October 3, 2018 / News
SSGA tells big business to standardise ESG data
By Joe McGrath, ESG Clarity
SSGA has called on major corporations to standardise how they report on environmental, social and governance issues
State Street Global Advisors has urged major corporations to standardise the way they report ESG data, as it released new research on sustainable investing.
The asset management arm of State Street said investors were increasingly demanding better quality data from companies, explaining that improved reporting would help financial advisers be more responsive to client inquiries.
Its latest survey entitled Aim Higher: Helping Investors Move from Ambition to Action with ESG Investment Approaches, found 59% of investors said they thought it was important to invest in companies which are trying to improve the world for the next generation.
Around half of the those who haven’t yet incorporated ESG metrics into their investment process said that they intended to speak to their financial adviser about plans to do so.
Brie Williams, head of Practice Management at SSGA, said that financial intermediaries have an important role to play in assisting clients with their sustainable investment aspirations.
She explained: “Advisers are uniquely positioned to be a change agent in mainstreaming ESG investing. Growing investor demand for ESG strategies has sparked a surge in product development and fuelled the need for better guidance and advice.”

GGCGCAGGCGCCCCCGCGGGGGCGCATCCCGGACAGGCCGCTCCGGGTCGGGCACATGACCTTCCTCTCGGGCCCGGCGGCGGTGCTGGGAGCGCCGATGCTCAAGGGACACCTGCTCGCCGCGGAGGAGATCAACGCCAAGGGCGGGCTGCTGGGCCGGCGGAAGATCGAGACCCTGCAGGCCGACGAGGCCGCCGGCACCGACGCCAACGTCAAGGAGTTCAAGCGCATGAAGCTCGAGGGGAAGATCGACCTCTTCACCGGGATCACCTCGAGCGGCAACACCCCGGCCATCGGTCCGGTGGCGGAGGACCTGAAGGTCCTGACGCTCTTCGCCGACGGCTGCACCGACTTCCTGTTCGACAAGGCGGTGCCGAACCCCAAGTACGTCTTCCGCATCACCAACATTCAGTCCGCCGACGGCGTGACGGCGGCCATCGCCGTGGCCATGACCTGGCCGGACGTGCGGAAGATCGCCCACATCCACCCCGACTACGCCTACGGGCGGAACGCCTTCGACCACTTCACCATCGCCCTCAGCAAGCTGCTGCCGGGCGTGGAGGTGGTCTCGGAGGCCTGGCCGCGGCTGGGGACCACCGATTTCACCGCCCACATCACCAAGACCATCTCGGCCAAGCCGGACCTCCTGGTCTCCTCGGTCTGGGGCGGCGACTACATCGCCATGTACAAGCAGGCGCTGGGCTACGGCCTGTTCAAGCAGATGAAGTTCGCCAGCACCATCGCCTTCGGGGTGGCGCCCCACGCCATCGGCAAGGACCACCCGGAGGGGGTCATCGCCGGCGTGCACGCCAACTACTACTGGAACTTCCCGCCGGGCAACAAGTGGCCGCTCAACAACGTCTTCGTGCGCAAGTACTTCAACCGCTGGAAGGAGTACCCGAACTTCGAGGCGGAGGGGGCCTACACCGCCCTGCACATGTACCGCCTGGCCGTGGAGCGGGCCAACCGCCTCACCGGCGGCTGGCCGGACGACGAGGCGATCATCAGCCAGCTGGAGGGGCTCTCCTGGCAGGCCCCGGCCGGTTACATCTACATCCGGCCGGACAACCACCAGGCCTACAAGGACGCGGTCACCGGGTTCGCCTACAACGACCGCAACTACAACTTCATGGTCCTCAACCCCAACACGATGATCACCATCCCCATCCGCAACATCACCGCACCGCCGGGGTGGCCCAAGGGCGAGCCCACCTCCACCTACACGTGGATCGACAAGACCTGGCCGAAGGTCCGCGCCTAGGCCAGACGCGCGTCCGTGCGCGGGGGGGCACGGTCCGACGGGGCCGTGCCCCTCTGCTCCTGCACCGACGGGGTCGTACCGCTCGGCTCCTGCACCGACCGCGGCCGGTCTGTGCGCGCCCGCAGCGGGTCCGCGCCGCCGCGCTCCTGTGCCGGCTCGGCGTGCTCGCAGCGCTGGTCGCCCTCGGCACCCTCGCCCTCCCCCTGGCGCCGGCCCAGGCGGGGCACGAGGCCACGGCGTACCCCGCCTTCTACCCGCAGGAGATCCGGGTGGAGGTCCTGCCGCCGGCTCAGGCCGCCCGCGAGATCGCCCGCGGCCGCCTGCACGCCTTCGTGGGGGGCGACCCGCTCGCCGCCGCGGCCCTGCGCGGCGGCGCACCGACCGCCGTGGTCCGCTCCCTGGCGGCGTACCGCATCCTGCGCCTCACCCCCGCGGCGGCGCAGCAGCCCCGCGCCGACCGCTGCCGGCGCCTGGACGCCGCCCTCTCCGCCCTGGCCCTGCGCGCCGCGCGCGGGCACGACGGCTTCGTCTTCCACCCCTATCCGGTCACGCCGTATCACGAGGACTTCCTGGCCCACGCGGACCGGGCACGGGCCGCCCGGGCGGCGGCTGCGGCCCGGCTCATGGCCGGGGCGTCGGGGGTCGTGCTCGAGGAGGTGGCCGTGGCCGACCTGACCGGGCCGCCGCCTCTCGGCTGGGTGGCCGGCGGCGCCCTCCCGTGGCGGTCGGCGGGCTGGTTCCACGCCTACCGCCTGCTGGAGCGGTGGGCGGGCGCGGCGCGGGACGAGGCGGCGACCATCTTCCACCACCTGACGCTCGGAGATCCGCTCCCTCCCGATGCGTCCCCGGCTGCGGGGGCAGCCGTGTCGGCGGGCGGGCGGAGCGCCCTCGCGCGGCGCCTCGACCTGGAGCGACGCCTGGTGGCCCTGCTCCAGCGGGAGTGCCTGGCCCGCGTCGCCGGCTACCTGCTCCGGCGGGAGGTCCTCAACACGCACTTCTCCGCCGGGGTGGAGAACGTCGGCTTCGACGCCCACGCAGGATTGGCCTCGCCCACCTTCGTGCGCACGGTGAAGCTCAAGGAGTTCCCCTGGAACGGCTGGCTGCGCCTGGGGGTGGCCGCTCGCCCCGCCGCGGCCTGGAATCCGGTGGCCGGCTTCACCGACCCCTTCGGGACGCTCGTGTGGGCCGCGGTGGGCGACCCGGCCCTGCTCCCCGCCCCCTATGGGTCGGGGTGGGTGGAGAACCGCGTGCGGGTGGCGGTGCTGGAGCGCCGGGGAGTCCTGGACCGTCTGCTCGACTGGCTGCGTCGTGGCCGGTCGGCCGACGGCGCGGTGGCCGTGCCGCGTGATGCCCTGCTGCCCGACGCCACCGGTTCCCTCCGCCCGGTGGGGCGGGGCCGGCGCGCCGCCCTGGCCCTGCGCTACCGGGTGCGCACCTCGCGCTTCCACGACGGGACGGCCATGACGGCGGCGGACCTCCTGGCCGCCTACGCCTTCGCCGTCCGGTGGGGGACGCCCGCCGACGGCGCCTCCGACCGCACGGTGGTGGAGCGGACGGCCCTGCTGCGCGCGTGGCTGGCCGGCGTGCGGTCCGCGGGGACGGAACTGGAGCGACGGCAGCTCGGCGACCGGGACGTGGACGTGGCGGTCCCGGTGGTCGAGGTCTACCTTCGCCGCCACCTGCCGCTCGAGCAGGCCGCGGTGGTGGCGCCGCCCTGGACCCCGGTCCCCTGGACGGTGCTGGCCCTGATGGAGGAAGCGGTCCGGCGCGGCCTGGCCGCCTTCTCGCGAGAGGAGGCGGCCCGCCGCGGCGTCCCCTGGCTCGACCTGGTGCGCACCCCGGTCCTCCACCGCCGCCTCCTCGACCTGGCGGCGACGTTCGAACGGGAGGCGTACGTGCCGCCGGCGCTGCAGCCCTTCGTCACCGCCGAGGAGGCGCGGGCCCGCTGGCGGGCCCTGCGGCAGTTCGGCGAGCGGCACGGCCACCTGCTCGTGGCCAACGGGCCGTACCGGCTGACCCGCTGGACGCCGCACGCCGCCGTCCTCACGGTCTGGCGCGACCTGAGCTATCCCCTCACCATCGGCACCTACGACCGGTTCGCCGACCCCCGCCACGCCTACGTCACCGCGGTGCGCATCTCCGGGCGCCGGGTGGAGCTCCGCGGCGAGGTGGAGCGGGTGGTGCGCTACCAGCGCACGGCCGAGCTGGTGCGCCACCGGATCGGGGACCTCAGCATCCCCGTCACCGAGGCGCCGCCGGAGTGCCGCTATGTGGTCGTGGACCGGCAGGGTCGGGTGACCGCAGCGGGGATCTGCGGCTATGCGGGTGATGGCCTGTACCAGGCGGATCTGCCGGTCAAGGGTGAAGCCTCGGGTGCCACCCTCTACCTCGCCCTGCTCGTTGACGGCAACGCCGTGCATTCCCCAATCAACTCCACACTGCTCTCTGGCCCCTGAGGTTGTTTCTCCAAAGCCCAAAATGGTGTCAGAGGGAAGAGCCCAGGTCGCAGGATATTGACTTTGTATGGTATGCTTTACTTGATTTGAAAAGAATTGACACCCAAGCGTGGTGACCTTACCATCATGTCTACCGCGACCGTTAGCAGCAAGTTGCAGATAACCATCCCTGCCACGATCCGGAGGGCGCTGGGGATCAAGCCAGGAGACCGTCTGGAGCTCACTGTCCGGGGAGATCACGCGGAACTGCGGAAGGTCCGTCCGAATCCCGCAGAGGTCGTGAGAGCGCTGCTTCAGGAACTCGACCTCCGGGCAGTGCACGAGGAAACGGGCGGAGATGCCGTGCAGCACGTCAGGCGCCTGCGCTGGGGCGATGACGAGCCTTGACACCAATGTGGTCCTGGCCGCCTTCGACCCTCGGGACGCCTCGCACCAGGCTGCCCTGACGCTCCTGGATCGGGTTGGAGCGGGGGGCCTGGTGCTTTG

Williams’s sentiments follow similar comments from Parmenion fund manager Andrew Gilbert who urged advisers to spend more time understanding the ethical beliefs of their clients as part of the initial “fact find” process.
On Tuesday, SSGA released a new tool, designed to help advisers map an investor’s level of interest on individual ESG issues. The tool is based on a 15 point questionnaire which probes client aspirations beyond their financial goals.
Mirtha Kastrapeli, global head of research for the Center for Applied Research, explained: “Over the past several years, interest in ESG strategies have grown at a rapid pace, but like anything that grows too fast, it can inevitably lead to information overload and confusion.
“Our aim with this tool is to help investors cut through the noise and determine what issues are most important to them. Personally, we believe that having this clarity will help drive new and more productive conversations around ESG.”
The full report is available here.